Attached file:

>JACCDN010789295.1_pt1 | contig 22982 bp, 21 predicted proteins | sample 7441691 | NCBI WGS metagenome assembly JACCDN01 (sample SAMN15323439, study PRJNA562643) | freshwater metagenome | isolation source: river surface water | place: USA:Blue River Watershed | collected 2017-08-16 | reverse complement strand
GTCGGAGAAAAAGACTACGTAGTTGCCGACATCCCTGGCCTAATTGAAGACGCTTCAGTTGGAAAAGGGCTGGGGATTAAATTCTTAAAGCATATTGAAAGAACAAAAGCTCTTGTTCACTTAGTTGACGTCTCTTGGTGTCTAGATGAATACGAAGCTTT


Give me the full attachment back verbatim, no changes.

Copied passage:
>JACCDN010789295.1_pt1 | contig 22982 bp, 21 predicted proteins | sample 7441691 | NCBI WGS metagenome assembly JACCDN01 (sample SAMN15323439, study PRJNA562643) | freshwater metagenome | isolation source: river surface water | place: USA:Blue River Watershed | collected 2017-08-16 | reverse complement strand
GTCGGAGAAAAAGACTACGTAGTTGCCGACATCCCTGGCCTAATTGAAGACGCTTCAGTTGGAAAAGGGCTGGGGATTAAATTCTTAAAGCATATTGAAAGAACAAAAGCTCTTGTTCACTTAGTTGACGTCTCTTGGTGTCTAGATGAATACGAAGCTTT